From too cautious to too slow, there has been no shortage of criticism for President Barack Obama's foreign policy decision-making, as world crises from Iraq to Ukraine seemingly ratchet out of control. As the president prepares to lay out his strategy for dealing with the threat posed by the Islamic State militant group, some hope Obama will refocus and take more deliberate action on the world stage.
A sense of urgency seemed to grip the administration after Islamic State militants released videos showing the beheadings of two American journalists.
The Islamic State group already had overrun portions of Iraq, leaving Republican lawmakers and other critics to question the president's foreign policy approach on world crises.
"We cannot engage in photo-op foreign policy, or press release foreign policy of dropping a bomb here or shooting a missile there and not having a strategy that is dictated by clear and direct military objectives in the furtherance of U.S. national security interests," said Republican Senator Ted Cruz.
Even members of his own party have accused Obama of being too cautious and displaying a lack of urgency in Iraq.
Ken Sofer with the Center for American Progress countered that while the president's approach may not be "sexy" to critics who are advocating for immediate military action, his decision-making is strategic and takes into account the long term.
"One of President Obama's biggest strengths is that he is very deliberative. He does not overreact in situations and he largely looks at these different foreign policy crises and assesses what are the threats to U.S. interests and U.S. opportunities and U.S. citizens," said Sofer.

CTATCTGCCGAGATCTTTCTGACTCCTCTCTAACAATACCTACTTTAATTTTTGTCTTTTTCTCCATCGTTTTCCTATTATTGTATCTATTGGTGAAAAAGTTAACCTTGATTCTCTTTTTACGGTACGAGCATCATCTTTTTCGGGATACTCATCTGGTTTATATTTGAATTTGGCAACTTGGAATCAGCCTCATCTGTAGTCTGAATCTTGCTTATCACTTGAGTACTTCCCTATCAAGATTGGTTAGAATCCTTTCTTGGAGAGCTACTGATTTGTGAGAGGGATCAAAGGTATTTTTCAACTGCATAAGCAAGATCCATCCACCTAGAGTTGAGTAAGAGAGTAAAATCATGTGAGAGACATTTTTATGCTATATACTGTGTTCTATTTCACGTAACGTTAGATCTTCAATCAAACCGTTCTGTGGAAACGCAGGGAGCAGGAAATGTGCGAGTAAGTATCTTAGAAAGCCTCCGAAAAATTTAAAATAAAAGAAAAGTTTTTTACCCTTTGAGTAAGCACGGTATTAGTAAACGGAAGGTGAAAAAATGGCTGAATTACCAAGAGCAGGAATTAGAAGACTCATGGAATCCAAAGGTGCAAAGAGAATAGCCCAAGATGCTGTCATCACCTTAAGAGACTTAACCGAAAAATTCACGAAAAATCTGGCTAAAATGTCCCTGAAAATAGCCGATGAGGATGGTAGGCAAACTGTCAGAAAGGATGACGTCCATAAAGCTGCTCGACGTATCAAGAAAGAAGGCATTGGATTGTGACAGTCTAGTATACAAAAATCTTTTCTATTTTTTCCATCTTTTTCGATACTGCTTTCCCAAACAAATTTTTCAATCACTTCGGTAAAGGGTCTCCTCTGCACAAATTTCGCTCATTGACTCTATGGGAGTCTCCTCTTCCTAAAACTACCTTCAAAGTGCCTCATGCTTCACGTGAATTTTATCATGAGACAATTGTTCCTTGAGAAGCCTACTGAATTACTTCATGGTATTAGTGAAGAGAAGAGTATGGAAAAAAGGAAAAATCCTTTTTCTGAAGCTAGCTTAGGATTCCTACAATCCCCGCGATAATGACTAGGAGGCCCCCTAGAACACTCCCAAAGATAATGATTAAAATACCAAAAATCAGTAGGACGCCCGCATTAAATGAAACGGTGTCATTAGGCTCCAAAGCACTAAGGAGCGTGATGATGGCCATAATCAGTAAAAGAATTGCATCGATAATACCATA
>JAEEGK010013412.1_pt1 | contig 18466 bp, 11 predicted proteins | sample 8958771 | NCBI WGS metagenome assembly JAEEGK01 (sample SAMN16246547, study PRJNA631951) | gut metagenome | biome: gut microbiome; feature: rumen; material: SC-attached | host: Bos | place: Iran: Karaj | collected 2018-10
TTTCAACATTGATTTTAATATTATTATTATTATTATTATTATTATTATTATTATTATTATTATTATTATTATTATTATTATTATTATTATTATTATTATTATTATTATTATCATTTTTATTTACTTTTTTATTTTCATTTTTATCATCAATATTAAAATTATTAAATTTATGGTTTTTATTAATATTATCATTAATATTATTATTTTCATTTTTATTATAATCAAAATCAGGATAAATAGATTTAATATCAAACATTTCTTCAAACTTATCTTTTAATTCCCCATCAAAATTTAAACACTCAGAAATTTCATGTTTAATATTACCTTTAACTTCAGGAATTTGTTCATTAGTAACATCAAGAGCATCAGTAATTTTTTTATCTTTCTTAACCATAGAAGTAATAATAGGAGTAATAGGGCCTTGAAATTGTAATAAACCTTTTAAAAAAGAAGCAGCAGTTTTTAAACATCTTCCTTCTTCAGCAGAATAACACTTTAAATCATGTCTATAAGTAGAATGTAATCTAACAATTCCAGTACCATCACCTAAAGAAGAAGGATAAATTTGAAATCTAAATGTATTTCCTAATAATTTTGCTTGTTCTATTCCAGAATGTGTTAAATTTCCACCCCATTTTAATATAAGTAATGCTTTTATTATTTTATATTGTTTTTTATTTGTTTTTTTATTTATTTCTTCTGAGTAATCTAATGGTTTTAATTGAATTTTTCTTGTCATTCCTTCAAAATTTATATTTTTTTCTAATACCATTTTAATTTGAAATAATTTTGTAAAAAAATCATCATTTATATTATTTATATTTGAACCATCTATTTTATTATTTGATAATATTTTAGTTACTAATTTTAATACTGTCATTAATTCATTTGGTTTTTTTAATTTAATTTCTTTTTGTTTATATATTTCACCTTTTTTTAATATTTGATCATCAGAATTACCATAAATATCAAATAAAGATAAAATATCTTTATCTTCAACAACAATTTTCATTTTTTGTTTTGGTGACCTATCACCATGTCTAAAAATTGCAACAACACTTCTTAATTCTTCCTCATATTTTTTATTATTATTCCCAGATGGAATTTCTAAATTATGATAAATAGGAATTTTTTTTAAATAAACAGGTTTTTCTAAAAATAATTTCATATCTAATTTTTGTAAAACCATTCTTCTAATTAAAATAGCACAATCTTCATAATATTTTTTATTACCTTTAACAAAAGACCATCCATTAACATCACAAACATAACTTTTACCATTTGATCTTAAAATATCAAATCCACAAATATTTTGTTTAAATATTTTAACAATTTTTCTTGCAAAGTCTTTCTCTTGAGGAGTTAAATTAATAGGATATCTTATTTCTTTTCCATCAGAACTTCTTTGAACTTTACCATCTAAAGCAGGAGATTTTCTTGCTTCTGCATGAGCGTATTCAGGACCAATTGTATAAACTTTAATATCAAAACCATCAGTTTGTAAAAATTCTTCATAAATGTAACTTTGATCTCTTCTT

Some say President Obama's cautious foreign policy approach, including his reluctance to engage militarily, has contributed to a sense of American disengagement with the world.
This perception comes at a time when other nations are looking to the United States for leadership in dealing with these crises, not just in Iraq, but in Ukraine, where Russian tanks have rolled across the border.
"I think the president was trying for a couple of years to see if there were substitutes and I hope that he has now realized that even as the United States needs to work with coalitions and partners, there is nobody else in this international system of the 21st century so far that can play a leadership role," said the Brookings Institution’s Michael O'Hanlon.
O'Hanlon said there is still time for Obama to shift his foreign policy focus toward more decisive action and rely less on other nations to take a greater leadership role.
Despite this, the White House says the president is seeking out willing partners to fight what the secretary of state has said poses an "imminent threat" to the United States.